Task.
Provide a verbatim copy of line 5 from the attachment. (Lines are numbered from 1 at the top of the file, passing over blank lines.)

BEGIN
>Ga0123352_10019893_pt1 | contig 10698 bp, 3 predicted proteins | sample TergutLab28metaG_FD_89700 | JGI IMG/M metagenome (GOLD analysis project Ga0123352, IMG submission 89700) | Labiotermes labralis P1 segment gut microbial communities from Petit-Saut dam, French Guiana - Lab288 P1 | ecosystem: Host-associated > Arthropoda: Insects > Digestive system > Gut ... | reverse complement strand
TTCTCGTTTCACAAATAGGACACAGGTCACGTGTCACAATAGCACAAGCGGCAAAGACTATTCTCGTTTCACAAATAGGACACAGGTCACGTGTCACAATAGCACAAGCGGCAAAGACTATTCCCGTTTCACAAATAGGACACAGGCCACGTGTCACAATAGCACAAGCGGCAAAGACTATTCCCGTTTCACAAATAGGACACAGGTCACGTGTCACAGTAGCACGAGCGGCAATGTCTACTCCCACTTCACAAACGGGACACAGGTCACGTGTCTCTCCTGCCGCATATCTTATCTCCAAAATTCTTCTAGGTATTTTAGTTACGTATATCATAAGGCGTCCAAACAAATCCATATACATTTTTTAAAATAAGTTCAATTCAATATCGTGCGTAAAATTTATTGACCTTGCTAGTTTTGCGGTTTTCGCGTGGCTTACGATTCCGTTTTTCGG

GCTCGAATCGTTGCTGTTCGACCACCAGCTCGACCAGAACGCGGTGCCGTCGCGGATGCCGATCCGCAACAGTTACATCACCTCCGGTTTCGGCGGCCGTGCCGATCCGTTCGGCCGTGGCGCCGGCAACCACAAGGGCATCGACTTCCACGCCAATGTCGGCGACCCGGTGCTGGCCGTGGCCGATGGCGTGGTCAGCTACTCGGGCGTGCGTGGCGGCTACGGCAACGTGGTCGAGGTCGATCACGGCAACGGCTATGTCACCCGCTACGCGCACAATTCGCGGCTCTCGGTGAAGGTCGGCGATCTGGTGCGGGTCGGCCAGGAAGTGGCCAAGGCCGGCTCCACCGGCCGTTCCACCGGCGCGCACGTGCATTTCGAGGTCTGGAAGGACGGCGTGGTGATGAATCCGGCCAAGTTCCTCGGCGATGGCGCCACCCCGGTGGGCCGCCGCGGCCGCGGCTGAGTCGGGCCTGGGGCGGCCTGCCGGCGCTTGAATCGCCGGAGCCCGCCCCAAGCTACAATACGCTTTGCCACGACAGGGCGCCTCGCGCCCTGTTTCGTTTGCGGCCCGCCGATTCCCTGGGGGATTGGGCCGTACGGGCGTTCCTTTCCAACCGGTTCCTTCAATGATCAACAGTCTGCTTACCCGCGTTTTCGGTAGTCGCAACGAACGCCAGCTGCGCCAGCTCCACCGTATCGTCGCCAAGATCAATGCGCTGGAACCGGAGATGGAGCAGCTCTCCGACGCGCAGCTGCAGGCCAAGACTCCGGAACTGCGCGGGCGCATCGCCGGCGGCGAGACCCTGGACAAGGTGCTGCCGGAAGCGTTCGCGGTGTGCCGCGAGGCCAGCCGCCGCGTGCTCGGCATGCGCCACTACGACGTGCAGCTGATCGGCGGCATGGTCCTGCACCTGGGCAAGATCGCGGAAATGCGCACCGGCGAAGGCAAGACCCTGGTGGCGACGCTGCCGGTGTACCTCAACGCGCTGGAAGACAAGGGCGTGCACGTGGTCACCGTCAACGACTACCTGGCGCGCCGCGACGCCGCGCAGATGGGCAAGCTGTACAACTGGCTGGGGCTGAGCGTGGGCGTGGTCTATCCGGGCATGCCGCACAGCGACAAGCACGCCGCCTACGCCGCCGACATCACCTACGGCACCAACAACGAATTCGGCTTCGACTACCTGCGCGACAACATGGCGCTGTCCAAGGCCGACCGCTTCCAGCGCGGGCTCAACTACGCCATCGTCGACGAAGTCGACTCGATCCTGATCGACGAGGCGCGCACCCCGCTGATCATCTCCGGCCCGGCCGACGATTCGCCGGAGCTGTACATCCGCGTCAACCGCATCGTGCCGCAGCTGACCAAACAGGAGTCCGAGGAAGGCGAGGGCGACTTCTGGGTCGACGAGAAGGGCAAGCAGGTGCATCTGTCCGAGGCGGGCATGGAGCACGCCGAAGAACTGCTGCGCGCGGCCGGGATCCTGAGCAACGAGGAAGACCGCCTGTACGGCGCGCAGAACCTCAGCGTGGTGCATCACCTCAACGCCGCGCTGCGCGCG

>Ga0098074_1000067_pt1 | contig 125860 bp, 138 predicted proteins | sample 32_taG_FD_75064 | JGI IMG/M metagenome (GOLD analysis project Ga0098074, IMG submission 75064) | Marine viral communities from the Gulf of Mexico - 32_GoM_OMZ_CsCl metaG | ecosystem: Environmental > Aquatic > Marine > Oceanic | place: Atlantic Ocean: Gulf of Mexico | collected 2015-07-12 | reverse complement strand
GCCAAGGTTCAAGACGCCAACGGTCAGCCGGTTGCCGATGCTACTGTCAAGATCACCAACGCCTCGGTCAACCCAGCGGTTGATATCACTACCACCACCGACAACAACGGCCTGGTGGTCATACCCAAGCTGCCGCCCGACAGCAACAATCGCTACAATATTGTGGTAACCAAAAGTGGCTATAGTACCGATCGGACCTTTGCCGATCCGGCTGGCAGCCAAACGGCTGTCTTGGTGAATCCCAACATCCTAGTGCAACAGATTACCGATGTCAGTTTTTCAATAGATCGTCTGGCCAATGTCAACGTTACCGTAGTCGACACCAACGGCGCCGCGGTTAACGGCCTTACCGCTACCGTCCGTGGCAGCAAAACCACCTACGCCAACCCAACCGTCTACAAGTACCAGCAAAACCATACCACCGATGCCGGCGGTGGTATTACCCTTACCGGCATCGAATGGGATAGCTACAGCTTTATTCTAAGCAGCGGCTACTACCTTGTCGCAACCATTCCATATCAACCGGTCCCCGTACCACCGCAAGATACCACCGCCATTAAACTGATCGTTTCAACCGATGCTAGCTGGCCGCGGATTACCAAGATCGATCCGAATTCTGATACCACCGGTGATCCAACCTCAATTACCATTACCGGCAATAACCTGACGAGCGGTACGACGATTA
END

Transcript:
GCCAAGGTTCAAGACGCCAACGGTCAGCCGGTTGCCGATGCTACTGTCAAGATCACCAACGCCTCGGTCAACCCAGCGGTTGATATCACTACCACCACCGACAACAACGGCCTGGTGGTCATACCCAAGCTGCCGCCCGACAGCAACAATCGCTACAATATTGTGGTAACCAAAAGTGGCTATAGTACCGATCGGACCTTTGCCGATCCGGCTGGCAGCCAAACGGCTGTCTTGGTGAATCCCAACATCCTAGTGCAACAGATTACCGATGTCAGTTTTTCAATAGATCGTCTGGCCAATGTCAACGTTACCGTAGTCGACACCAACGGCGCCGCGGTTAACGGCCTTACCGCTACCGTCCGTGGCAGCAAAACCACCTACGCCAACCCAACCGTCTACAAGTACCAGCAAAACCATACCACCGATGCCGGCGGTGGTATTACCCTTACCGGCATCGAATGGGATAGCTACAGCTTTATTCTAAGCAGCGGCTACTACCTTGTCGCAACCATTCCATATCAACCGGTCCCCGTACCACCGCAAGATACCACCGCCATTAAACTGATCGTTTCAACCGATGCTAGCTGGCCGCGGATTACCAAGATCGATCCGAATTCTGATACCACCGGTGATCCAACCTCAATTACCATTACCGGCAATAACCTGACGAGCGGTACGACGATTA